Dueling Realisms


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“President Obama’s Nobel Peace Prize speech had hardly left his lips before it began to be closely examined through many lenses. Rarely has the tension between realism and idealism in practical statecraft been so accurately articulated in a speech by a powerful political leader.

Because the pull in both directions was so clear, referencing King and Gandhi alongside just war theory, some saw the speech as an occasion for disillusionment, others as a wise admission of the real conditions we face on the planet, and still others as a facile display of moral sophistry.

But it is surely also a tremendous opportunity for citizens of the United States to dialogue about competing visions for our own and the Earth’s future. Since we like to think of ourselves as compassionate but above all pragmatic and realistic, it is helpful to delve into the whole notion of realism and true self-interest….”

Author: Winslow Myers, author of “Living Beyond War: A Citizen’s Guide,” and serves on the board of Beyond War
Published in: Huntington News Network (home page: http://www.huntingtonnews.net/) in West Virginia, and at BuzzFlash.com (www.buzzflash.com)
Date: December 13 and 14, 2009

For the full article:
Dueling Realisms
(595 words)
by Winslow Myers

President Obama’s Nobel Peace Prize speech had hardly left his lips before it began to be closely examined through many lenses. Rarely has the tension between realism and idealism in practical statecraft been so accurately articulated in a speech by a powerful political leader.

Because the pull in both directions was so clear, referencing King and Gandhi alongside just war theory, some saw the speech as an occasion for disillusionment, others as a wise admission of the real conditions we face on the planet, and still others as a facile display of moral sophistry.

But it is surely also a tremendous opportunity for citizens of the United States to dialogue about competing visions for our own and the Earth’s future. Since we like to think of ourselves as compassionate but above all pragmatic and realistic, it is helpful to delve into the whole notion of realism and true self-interest.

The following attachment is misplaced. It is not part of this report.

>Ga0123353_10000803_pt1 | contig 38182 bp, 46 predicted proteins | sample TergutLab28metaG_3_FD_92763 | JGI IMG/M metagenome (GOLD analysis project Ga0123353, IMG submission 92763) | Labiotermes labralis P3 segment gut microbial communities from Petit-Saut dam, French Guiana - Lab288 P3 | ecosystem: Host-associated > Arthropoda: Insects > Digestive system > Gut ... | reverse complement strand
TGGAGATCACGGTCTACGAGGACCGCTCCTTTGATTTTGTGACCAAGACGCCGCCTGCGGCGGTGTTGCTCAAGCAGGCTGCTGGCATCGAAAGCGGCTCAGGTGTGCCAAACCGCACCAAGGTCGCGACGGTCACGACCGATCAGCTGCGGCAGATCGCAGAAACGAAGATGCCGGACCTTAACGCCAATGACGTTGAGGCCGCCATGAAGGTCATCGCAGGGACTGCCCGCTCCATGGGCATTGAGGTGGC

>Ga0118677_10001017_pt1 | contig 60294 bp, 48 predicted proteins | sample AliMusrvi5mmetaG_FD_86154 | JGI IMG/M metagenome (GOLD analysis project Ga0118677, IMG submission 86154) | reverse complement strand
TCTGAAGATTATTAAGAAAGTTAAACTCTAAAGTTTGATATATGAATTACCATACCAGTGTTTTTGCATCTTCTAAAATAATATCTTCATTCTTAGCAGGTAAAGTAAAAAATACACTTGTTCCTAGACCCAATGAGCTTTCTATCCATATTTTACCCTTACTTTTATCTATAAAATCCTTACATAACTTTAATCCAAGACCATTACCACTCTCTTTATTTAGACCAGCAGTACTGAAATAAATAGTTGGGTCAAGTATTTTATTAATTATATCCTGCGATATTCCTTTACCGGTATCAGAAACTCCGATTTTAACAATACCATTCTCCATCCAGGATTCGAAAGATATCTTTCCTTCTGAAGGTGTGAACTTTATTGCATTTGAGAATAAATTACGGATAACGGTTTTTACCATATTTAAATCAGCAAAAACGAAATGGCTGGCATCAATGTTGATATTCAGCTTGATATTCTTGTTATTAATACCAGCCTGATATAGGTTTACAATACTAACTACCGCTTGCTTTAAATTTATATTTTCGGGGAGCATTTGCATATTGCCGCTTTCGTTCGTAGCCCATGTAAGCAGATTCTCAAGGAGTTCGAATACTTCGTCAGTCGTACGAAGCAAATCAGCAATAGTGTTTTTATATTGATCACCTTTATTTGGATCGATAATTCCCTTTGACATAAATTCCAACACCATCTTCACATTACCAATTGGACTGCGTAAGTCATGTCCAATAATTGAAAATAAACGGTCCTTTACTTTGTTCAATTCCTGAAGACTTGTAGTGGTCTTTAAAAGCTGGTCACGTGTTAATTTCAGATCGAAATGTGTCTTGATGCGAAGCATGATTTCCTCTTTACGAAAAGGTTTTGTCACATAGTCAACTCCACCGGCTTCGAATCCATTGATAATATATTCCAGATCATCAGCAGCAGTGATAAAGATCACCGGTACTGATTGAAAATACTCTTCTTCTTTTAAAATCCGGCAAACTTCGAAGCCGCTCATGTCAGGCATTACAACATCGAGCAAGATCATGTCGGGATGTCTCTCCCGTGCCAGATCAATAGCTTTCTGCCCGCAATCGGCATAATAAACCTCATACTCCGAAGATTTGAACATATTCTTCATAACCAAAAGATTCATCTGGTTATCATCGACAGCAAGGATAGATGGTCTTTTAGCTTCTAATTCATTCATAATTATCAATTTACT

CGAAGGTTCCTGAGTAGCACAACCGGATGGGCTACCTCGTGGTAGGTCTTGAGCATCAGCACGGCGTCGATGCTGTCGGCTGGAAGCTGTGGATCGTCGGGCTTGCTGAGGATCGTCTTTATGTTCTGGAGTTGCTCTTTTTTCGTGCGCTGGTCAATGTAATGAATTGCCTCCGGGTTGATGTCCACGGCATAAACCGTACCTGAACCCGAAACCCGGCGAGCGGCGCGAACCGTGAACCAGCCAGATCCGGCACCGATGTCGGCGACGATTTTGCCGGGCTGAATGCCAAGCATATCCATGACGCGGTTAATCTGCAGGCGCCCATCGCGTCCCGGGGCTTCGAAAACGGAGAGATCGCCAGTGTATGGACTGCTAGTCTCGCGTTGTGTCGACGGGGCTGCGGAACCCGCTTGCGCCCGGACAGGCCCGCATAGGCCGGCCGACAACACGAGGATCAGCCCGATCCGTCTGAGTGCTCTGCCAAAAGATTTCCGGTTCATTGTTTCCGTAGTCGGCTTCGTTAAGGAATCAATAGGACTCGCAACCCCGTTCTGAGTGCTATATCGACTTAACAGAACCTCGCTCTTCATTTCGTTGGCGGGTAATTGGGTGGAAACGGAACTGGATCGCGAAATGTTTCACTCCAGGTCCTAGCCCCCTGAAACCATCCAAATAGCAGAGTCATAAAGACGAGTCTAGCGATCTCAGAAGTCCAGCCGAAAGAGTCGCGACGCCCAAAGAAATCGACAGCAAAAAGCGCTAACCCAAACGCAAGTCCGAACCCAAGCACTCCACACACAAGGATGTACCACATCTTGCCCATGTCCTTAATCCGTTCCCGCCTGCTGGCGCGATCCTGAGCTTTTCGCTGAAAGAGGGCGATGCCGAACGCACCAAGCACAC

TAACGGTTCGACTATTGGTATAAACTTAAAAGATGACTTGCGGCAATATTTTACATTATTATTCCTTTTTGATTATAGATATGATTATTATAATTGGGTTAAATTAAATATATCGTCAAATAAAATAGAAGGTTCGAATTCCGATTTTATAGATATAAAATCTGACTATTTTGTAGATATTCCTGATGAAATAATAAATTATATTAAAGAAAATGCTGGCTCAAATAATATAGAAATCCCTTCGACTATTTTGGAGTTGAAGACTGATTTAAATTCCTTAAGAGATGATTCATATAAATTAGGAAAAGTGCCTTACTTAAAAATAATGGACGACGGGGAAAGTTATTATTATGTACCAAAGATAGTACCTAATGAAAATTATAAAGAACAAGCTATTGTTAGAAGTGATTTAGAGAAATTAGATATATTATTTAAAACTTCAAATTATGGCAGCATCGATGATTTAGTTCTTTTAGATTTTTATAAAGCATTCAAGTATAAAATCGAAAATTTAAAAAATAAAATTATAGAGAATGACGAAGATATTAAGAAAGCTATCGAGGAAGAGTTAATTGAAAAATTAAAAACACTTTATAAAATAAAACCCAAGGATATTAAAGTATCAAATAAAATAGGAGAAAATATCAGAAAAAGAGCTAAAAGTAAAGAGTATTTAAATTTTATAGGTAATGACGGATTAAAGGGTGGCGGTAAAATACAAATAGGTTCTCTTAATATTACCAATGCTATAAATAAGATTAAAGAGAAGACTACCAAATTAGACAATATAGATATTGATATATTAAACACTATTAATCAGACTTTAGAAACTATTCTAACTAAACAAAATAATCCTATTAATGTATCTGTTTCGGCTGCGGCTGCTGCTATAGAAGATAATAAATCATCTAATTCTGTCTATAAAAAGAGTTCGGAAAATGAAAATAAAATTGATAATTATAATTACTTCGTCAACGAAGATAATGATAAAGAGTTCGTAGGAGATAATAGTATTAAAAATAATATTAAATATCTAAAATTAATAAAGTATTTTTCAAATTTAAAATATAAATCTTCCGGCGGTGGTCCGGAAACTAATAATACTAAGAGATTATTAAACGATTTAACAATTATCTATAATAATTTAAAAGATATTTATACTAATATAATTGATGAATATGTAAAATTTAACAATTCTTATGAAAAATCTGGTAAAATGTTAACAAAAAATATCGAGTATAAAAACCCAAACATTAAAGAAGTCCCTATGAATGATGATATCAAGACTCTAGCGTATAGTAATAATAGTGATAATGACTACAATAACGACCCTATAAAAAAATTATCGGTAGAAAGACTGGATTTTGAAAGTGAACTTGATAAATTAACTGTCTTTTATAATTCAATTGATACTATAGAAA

Balance of power realism has informed the decisions of our leaders from the Monroe doctrine forward. In our own time examples abound, such as the pitiless realpolitik that put the U.S. on the side of Iraq in their 8-year war with Iran in order to keep either from becoming dominant.

As the nations of the world gather in Copenhagen, new definitions of power-balance are emerging. Which nations have the trees that are the lungs of the planet? Which have adequate water, the lifeblood of agriculture? Which have the most acres of arable soil? Who is in the best position to reduce their carbon footprint, in gestures that will affect the health of the whole? The primal resources of life are becoming the new metrics of power.

As terrorism has begun to render the strategy of massive deterrence irrelevant, might we question the realism of spending vast sums on the Cold War triad of submarines, bombers and missiles? As this “realism” of deterrence becomes obsolete, the realism of prevention asserts it viability—not least because it has the advantage of being orders of magnitude less expensive. Is it better to fight a trillion-dollar war for water, or build million-dollar desalinization plants? Is it better to spend a million dollars per soldier per year in an occupation, or spend a thousand dollars a year on a teacher? Is it more realistic to plan to fight wars over resources expected to become scarce, or to plan measures that directly head off scarcity? Is it realistic to maintain hundreds of bases on foreign soil in order to ensure the continuous—though diminishing—flow of oil? Or to build thousands of windmills in the Midwest that not only lessen our dependence upon oil from the Middle East but also lighten our own carbon footprint?

Finally, there is the realism of our political rhetoric. No one wants to be labeled an appeaser. Radio talk show hosts brook no other view than their own and mistake indignant grievance for a normal tone of voice. The realism of dialogue, by contrast, is pluralistic. It assumes the possibility that a higher truth, a more creative idea, a shared vision, might arise from two or more parties listening respectfully to each other.

There is your truth and there is my truth, your realism and mine. But your truth and my truth nest in the truth, a state of final clarity we may never reach but toward which we can aspire. The reality of nuclear weapons brought another brilliant young president, back in 1961, to one truth that is true for all: “man will put an end to war, or war will put an end to man.”

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Winslow Myers is the author of “Living Beyond War: A Citizen’s Guide,” published by Orbis Press, and serves on the board of Beyond War